For a detailed dive into how to select realistic keywords, go check out that post on Rank Potential or review Chapters 4-7 in Master Keyword Research.

So now that you have a sense of what we’re looking for in terms of possible LHF’s from a realistic stand-point, let’s actually get into the components that make up *good* keyword targets.

Minimum Viable Volume

Finding competitive holes in the SERP’s does you no good it you only stand to gain a small handful of visits for those terms each month. While I’m a huge proponent of going after extremely qualified, low volume terms – I tend to focus on long-tail keywords that will not take significant investment to pick up.

If you are going to embark on a specific content or link building campaign aimed at acquiring rankings that require deeper investment – say anything over $300, you need to make sure these terms hit a minimum volume, or the economics simply don’t make sense.

A few general rules I follow:

  1. Higher funnel terms (informational and investigatory navigational) need higher volume than their more qualified lower-funnel counterparts to justify deeper investment.
  2. Invest first in higher intent, lower volume terms as these will often result in higher conversion rates.
  3. Initially, avoid terms with less than 10 searches/month or less.

[UPDATE] Consider paying closer attention to clicks vs. search volume. 

Relevancy Match

Stop and ask yourself, does this keyword *really* make sense for what I’m trying to do.

It may have great volume, be penetrable at a top 5 ranking, and is a great vanity term – but is the traffic from this term going to move the needle for the strategic goals you’ve set for your keyword campaign?

A good litmus test I like to use for this is to pose this simple question to myself when considering this aspect:

If visitors come in from Google on this keyword, what do I anticipate them doing?

Competitive Difficulty Threshold

At this point you should have already set the relative competitive thresholds you know you must operate within – at least at this point in time.

These are based on where your website is at right now in terms of authority (and ability to rank).

One nice thing about Google is we know you can un-seat rankings for more authoritative sites by punching above your weight, and you do this with trust, relevancy, and QDF.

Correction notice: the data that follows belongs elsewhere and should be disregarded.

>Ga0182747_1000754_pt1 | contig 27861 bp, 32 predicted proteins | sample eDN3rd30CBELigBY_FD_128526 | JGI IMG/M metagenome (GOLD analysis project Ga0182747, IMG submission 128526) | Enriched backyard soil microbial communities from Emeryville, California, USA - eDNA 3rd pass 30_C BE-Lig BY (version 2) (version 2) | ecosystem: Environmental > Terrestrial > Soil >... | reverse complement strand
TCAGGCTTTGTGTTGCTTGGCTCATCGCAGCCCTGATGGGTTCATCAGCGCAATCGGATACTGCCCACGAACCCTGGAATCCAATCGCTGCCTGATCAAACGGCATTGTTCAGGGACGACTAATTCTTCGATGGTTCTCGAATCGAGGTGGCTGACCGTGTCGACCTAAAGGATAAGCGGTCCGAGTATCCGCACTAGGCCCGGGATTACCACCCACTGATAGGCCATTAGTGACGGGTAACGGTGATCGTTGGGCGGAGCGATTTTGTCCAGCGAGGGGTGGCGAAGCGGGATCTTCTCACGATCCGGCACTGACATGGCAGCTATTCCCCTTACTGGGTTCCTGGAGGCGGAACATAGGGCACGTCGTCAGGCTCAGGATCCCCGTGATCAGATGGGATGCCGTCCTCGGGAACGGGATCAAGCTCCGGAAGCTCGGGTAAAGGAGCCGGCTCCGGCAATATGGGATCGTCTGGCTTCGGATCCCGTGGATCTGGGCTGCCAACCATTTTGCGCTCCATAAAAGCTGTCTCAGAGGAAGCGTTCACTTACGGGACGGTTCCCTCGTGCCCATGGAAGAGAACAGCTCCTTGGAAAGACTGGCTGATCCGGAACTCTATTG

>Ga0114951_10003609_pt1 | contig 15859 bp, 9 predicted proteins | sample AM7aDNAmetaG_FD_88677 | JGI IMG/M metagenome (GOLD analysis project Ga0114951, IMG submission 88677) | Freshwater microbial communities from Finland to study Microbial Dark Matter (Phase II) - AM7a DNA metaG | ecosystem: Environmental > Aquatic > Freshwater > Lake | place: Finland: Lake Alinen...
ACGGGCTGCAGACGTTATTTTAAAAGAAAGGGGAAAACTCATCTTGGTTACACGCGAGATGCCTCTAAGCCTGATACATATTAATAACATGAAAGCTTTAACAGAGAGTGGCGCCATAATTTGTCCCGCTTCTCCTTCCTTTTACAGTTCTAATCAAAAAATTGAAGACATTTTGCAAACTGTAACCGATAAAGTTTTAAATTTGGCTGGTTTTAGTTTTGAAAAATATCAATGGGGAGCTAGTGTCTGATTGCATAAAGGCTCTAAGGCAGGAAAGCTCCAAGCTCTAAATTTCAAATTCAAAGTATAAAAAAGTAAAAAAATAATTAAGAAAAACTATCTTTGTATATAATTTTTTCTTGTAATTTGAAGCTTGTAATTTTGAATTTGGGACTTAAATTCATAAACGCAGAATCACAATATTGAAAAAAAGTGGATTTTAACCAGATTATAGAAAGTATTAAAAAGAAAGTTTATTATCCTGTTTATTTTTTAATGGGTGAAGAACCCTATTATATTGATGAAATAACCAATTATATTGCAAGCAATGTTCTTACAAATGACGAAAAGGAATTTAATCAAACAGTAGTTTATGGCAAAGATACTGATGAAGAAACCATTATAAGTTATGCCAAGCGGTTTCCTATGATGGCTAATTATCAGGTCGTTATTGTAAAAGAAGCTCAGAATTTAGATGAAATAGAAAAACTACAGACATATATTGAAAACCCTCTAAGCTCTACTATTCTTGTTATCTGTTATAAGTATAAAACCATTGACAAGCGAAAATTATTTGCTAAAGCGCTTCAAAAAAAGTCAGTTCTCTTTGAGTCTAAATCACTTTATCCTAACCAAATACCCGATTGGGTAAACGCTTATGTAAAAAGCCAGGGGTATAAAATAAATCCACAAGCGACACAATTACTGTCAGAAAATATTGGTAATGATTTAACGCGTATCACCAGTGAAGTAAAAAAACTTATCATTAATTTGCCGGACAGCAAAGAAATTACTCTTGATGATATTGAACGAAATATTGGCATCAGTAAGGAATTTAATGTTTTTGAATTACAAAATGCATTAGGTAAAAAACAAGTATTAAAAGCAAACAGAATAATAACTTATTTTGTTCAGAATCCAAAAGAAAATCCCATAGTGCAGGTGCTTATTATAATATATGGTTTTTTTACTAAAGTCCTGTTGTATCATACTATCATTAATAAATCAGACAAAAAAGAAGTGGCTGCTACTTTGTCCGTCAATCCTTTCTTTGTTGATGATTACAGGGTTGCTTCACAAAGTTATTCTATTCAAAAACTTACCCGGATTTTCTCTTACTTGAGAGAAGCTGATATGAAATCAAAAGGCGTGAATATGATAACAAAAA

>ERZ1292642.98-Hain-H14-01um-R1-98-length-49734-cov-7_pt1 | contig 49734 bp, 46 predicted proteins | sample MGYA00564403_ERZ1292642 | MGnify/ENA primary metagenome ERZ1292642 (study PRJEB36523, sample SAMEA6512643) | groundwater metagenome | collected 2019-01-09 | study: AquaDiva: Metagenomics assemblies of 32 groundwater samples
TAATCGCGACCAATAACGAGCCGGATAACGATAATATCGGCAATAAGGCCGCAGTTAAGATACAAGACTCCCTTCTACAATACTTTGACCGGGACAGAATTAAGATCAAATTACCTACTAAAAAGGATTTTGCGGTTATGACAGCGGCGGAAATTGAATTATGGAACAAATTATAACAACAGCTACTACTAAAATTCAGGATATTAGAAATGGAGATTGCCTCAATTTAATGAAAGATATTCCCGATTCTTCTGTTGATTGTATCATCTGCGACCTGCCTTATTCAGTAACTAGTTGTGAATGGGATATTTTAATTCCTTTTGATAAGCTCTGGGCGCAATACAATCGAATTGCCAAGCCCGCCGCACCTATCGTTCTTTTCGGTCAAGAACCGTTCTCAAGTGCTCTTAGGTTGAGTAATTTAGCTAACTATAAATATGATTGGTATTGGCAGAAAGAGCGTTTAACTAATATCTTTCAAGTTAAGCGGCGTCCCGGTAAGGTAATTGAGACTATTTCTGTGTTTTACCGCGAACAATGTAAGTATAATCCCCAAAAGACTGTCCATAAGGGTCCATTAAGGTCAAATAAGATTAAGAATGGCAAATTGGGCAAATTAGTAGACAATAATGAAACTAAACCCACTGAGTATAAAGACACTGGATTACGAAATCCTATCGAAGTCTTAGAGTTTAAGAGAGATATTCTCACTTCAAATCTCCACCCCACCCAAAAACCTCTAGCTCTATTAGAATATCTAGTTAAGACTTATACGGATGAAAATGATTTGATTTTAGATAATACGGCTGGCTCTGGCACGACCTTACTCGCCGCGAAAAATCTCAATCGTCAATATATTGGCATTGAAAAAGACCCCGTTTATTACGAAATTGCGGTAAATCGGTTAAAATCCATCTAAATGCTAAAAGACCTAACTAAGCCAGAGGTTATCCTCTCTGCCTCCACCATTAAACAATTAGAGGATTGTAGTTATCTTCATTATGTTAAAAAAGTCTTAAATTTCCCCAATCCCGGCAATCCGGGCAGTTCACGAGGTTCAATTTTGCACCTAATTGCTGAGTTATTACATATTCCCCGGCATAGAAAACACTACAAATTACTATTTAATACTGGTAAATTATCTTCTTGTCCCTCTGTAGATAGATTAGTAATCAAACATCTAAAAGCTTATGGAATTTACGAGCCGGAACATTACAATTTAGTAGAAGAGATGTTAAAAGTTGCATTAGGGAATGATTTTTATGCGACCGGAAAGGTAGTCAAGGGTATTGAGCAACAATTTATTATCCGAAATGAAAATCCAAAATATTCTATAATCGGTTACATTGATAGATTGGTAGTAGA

It’s still important to be acutely aware of what’s realistic here. For example if your site is a Domain Rating of 22 you can realistically target rankings for sites with a DR up to say 45 (especially at the page level), but it would be foolish to build a strategy around targeting rankings for domains with DRs between 50 and 65.

Domain Expertise

You may be thinking “I don’t need an understanding of what my site’s about – I’m not my target audience” or “this doesn’t apply to me because I’m simply going to outsource my research and content.”

Stop it.

The ability to at least create an outline from stream of consciousness writing is what separates payback periods in months versus years.

Before you embark on a specific keyword campaign, you need to understand your audience – know what they do for fun, for work, where they hang out online, where they shop offline, their language, their metaphors, their colloquialisms… this is crucial to creating content that will success – and RANK.

Now, the most important aspect of developing pages designed to rank…

Mapping Keywords to Content

Your list of keywords is useless unless you understand exactly what to do with it.

The answer is NOT add them onto a bunch of pages on my site, change the anchor text in my footer, and put them at the beginning of my titles tag.

Yes, those teeny weeny elements can matter – but it’s not the Wild West days of the 1990’s any longer… SEO has grown up, and so your SEO strategy needs to as well.

To get started with the process of creating a content map to create the right kind of pages for the rankings you want – we need to start with an important question:

Have you done a content gap analysis?

As far as I see it there are 2 routes to get this done: